Pentecost 2, Proper 4, 2013 (June 2, 2013)
Holy Cross Lutheran Church
Rev. Todd A. Peperkorn
Grace to you and peace from God our Father and the Lord, Jesus Christ. Amen. Our text for today is the Gospel just read from St. Luke chapter seven. We focus on the words, “Lord, I am not worthy that you would come into my house…but only speak the Word and my servant shall be healed.”
Those were the words of the centurion in our text. He recognized something very important about himself, something we can all learn from. Worthiness is the word. He did not consider himself worthy to be in God’s presence. But Jesus’ Word is all he really needed.
So what about you? Are you worthy to be in God’s presence? Are you worthy to be here, preparing to receive the Lord’s Supper for the first time?
Well, let’s review what might make you worthy. Did you get all your memory work done? Did you complete all your sermon studies, filling out each answer carefully and thoughtfully? How about answering questions? Did you get all of those right, or did you freeze up and freak out along the way?
What? You aren’t all perfect? After all the work your parents have done preparing you? After all the work that I’ve done as your pastor? I am shocked. Well, not really.
Friends, this is what we struggle with all the time as Christians. You aren’t worthy to be in God’s gracious presence. You didn’t do everything right in class. I daresay that you don’t do everything right in school, or at home, with your friends, or anywhere else. Now, don’t get me wrong. You have worked hard. All of you. But that isn’t what makes you worthy to be in God’s presence, or what makes you worthy to receive His Son’s body and blood in Holy Communion.
We said it together this week in your confirmation examinations, “I believe that I cannot by my own reason or strength believe in Jesus Christ, my Lord, or come to Him…” (Luther’s explanation to the Third Article of the Creed) It isn’t your smarts that makes you worthy, although you are all very smart. It isn’t your strength of will (or any other kind of strength) that makes you worthy. Left to your own devices, you don’t deserve to be here. Yes, I know. That sounds harsh. But remember, you aren’t alone in that. It is true not only for you, but for every one of us here today. As we prayed near the beginning of the service, “we have sinned in thought, word and deed by what we have done and by what we have left undone.”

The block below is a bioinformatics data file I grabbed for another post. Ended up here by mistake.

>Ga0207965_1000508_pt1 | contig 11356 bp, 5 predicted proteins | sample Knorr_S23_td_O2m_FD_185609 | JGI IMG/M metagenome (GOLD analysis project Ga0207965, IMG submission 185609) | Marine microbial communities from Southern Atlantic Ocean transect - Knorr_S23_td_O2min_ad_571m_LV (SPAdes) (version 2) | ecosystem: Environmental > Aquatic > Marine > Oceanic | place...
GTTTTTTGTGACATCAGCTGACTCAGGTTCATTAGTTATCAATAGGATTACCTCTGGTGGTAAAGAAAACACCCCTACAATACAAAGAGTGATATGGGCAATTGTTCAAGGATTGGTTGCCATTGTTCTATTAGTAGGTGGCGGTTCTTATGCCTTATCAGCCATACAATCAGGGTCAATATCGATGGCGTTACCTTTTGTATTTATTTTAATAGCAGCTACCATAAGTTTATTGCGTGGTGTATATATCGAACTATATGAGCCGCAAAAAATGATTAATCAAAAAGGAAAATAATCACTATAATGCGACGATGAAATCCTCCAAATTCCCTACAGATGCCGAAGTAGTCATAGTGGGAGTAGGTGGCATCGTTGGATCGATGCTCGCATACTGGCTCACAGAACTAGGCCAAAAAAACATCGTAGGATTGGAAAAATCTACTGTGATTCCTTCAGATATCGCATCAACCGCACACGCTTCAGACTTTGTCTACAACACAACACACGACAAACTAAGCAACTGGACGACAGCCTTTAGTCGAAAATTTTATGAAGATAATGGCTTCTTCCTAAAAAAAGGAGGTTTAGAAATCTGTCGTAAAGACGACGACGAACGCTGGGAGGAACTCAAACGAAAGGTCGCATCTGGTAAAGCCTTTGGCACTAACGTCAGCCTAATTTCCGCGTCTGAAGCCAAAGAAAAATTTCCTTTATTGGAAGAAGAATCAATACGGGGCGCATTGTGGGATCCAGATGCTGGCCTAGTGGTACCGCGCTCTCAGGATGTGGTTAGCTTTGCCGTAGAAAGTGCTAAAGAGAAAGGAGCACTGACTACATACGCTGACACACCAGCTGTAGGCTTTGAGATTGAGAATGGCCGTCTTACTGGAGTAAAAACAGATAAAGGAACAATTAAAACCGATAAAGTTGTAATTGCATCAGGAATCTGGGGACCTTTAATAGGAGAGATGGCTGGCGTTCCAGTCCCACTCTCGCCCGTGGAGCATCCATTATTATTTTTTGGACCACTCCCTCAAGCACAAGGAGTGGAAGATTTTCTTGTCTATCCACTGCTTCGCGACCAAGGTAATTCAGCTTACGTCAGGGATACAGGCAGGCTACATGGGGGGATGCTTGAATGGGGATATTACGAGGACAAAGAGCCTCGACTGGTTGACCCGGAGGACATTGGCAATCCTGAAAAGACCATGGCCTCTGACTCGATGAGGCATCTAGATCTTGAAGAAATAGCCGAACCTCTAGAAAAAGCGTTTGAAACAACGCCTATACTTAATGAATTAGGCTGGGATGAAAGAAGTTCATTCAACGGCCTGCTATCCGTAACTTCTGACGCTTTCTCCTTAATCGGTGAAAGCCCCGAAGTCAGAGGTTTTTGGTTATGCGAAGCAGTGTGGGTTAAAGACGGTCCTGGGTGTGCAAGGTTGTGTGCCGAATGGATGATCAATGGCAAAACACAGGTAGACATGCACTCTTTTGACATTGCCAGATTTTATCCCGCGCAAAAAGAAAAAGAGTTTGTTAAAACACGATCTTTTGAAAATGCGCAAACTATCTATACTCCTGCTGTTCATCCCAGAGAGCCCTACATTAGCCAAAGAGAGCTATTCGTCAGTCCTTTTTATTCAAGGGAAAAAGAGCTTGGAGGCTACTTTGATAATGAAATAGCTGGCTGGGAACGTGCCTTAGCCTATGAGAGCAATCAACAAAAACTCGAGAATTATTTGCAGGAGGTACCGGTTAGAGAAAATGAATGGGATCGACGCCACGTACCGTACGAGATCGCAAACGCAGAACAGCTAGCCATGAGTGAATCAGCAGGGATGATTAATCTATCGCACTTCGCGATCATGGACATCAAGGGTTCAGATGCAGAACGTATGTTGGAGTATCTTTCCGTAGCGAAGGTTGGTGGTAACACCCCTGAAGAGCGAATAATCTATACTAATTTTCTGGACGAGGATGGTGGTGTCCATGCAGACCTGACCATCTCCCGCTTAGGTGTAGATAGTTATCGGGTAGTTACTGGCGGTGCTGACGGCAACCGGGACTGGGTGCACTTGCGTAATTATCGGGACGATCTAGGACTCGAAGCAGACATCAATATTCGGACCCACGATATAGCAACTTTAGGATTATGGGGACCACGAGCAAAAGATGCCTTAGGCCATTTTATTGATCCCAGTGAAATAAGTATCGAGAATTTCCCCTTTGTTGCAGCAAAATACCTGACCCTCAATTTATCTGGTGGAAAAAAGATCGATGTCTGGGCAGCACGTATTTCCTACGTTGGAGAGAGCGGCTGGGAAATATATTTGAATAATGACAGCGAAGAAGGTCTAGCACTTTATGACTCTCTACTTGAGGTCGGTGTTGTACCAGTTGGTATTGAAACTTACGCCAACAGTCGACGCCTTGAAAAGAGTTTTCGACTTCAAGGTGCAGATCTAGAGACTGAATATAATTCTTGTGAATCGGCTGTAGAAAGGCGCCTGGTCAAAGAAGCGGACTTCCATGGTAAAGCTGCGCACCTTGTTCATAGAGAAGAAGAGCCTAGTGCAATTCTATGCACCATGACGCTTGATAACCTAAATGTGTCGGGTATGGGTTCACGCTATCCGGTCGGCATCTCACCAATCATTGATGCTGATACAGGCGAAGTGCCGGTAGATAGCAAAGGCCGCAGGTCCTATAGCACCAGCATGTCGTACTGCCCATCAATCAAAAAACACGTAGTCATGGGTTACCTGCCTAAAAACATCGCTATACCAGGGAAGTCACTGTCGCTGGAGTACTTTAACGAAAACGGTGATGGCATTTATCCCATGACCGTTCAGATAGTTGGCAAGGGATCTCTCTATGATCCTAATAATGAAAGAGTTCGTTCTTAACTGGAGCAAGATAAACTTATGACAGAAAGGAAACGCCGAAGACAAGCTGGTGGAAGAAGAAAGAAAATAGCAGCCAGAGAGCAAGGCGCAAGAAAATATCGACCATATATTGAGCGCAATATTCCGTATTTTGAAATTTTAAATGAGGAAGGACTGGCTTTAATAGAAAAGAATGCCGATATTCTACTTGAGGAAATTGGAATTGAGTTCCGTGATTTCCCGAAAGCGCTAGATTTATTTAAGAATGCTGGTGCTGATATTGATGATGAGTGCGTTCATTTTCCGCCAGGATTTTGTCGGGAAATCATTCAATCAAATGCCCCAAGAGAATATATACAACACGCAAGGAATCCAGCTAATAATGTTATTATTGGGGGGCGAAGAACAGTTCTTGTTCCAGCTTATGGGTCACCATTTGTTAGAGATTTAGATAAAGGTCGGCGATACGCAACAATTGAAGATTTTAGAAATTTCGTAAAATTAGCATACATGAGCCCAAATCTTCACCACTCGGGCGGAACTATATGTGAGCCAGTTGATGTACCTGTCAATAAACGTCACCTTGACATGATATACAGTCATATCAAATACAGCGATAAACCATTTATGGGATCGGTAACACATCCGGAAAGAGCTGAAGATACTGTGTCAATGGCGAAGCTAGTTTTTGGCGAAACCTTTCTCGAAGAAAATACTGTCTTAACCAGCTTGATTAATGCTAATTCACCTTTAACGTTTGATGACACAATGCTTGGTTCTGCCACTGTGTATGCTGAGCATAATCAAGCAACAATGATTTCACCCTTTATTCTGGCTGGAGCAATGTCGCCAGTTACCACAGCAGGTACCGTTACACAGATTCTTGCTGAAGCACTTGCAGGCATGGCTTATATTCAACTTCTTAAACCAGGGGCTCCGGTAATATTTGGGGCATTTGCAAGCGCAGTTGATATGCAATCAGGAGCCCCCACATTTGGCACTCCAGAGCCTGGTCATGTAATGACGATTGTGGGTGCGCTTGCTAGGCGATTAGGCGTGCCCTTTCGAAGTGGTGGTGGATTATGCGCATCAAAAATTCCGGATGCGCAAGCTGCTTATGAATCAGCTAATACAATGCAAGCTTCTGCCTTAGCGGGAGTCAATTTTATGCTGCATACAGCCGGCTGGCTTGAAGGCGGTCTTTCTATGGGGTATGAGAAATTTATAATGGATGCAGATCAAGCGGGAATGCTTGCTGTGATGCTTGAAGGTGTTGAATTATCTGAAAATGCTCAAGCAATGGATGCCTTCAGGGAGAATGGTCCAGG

No, as much as I might like to pick on you and point out how unworthy you are, it is really true for everyone here. A big part of being a Christian is really about learning that you aren’t a Christian because you’re so good, or because you’re better or smarter or more holy than anyone else. You, like all of us, deserve nothing but death and hell.
And that, friends, is where grace comes in. Grace means that God speaks the Word and you are healed. The words “I forgive you” ring out through the whole Bible. What God says something, it is true. The centurion in our text knew it. And now, by God’s grace, you know it as well. God’s Word makes you holy. God’s Word is what heals you. God’s Word is what gives you hope and life, the forgiveness of sins, salvation, and all of those many fifty-seven cent words we’ve spent the last two years learning together.
Today you receive and participate in the great gift of the Lord’s Supper. In ancient times Christians had a little prayer that they would pray as they prepared to receive Jesus’ body and blood. The prayer is actually from our text today. It goes like this, “Lord, I am not worthy that you would come into my house, but only speak the Word and my soul shall be healed.” When you see me kneeling behind the altar, receiving the Lord’s Supper, that’s what I’m saying. I would commend it to you, really to all of you, as a good way to begin your reception of Christ’s body and blood. ”Lord, I am not worthy that you would come into my house, but only speak the Word and my soul shall be healed.”
So now where do you fit into all of this, oh parents, friends, family members and congregation? These young women are about to confess the faith once delivered to the saints, and promise to suffer all things, even death, before denying Jesus and His death for their sins. It’s a big deal. And they can’t do it alone. The Holy Spirit has called them by the Gospel, and He has made us into the Church, which is Jesus’ very body. We as a congregation promise to pray for them, support them, and encourage them in the faith they confess today.
But you are no more up to the task than they are! It is all too easy to forget them once they are confirmed. It is all too easy to let them go out of sight and out of mind, to let them become one more set of statistics, more young people that we will “tsk, tsk, tsk” at and wish we had them in church still. May it never be so among us!
The only hope for them and for us is in Jesus Christ and His great mercy. But this isn’t a last, desperate move on the part of the Christian Church. That is always our hope. That is always where our trust lies. Today we rejoice not that they have graduated from Church school and now know all the answers. Today we rejoice that they confess the faith that God gave them in their baptisms. And as a part of this body, the Church, we can pray for them and encourage them in their journey along the way. And Lord willing, they will do the same for us in the years to come.
So this day, new confirmands and old confirmands, rejoice that you are worthy to come under His roof, because you are in Christ. In Christ, your life begins anew. You are worthy.
Believe it for Jesus’ sake. Amen.
And now the peace of God, which surpasses all understanding, keep your hearts and minds in true faith to life everlasting. Amen.